Flying by a Volcano on Venus

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This image shows the volcanic peak Idunn Mons (at 46 degrees south latitude, 214.5 degrees east longitude) in the Imdr Regio area of Venus. The topographic backbone derives from data obtained by NASA’s Magellan spacecraft, with a vertical exaggeration of 30 times. Radar data (in brown) from Magellan has been draped on top of the topographic data. Bright areas are rough or have steep slopes. Dark areas are smooth.

The Video link (see link below) shows the heat patterns derived from surface brightness data collected by the Visible and Infrared Thermal Imaging Spectrometer (VIRTIS), aboard the European Space Agency’s Venus Express spacecraft. Temperature variations due to topography were removed. The brightness signals the composition of the minerals that were changed due to lava flow. Red-orange is the warmest area and purple is the coolest. The warmest area is centered on the summit, which stands about 2.5 kilometers (1.6 miles) above the plains, and the bright flows that originate there. Idunn Mons has a diameter of about 200 kilometers (120 miles). Click here to see recent lava flows on the surface of Venus revealed in a 360-degree view of the planet’s volcanic peak.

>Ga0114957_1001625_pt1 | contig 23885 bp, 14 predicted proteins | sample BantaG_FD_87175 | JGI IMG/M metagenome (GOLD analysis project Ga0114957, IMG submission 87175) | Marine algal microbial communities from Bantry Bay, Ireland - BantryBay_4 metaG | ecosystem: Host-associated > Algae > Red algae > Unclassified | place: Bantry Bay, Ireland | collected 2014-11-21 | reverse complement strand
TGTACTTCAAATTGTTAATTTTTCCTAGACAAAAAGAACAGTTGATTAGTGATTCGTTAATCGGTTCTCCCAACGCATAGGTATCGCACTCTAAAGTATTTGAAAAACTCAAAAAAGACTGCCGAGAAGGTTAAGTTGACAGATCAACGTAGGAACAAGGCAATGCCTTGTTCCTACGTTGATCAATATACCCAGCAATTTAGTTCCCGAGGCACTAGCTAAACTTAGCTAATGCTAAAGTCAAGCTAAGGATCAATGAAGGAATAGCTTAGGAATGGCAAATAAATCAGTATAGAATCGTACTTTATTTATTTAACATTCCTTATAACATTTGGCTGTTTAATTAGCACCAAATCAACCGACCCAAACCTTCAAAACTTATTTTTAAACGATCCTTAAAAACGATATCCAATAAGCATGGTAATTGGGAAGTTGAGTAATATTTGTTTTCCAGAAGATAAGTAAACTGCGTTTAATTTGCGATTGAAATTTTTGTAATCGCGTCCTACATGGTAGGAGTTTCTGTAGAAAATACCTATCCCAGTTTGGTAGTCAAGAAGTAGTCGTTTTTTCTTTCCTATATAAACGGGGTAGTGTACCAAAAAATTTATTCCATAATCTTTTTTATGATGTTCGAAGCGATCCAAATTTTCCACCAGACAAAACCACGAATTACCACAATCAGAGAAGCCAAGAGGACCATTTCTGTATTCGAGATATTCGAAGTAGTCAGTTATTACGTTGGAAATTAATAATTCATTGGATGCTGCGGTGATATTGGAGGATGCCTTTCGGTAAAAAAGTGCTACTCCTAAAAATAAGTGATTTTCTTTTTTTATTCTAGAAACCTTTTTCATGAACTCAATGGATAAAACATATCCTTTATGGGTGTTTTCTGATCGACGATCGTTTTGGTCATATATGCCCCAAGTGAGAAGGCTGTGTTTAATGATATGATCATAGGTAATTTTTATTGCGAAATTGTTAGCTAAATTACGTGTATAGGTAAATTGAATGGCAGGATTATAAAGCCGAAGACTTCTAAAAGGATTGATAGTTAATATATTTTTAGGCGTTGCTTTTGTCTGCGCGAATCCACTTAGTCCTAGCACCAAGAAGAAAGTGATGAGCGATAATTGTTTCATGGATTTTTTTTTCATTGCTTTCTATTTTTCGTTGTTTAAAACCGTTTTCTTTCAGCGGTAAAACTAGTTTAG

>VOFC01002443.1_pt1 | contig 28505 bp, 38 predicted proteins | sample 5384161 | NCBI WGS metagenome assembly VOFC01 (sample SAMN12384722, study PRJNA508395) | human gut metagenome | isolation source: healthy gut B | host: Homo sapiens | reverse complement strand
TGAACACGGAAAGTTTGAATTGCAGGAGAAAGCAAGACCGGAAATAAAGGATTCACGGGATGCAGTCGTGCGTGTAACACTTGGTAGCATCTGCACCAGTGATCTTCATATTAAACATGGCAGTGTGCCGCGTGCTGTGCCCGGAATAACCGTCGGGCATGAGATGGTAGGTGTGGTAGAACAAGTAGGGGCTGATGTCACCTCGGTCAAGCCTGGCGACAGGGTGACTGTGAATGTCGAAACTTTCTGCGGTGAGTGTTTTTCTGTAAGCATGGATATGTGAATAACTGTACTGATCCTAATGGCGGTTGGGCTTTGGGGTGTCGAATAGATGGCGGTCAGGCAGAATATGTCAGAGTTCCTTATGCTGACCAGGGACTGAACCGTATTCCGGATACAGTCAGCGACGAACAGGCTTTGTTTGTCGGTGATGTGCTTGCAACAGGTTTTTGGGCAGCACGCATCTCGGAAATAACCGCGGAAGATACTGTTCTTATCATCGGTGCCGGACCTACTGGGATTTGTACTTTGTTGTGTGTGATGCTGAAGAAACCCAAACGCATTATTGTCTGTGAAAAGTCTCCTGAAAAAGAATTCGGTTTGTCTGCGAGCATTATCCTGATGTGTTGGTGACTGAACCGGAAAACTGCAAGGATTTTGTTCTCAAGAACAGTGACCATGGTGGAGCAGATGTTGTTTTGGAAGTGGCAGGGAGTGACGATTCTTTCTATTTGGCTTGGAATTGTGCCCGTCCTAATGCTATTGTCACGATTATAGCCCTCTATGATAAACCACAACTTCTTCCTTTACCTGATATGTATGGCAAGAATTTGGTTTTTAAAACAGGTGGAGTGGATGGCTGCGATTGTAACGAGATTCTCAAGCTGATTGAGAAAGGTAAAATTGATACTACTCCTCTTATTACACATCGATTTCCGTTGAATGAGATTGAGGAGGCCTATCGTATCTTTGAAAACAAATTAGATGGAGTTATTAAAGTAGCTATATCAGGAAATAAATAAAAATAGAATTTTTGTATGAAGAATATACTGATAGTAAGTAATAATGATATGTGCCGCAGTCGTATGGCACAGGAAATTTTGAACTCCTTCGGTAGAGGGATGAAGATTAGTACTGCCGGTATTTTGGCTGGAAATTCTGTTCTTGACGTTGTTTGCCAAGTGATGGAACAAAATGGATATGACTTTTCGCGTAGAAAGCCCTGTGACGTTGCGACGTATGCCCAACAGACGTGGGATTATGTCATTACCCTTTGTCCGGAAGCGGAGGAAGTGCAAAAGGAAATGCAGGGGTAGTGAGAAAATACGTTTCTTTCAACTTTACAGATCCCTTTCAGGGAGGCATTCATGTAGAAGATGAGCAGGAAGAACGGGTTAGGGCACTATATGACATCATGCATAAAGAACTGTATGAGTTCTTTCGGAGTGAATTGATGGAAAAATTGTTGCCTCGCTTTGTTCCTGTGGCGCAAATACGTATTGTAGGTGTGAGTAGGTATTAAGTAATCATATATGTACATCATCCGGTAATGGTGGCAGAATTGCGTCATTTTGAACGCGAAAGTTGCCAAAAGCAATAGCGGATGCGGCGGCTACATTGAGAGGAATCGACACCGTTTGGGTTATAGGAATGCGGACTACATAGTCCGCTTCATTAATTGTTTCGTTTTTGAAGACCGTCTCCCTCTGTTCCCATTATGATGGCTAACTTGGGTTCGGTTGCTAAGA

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Charles M0OXO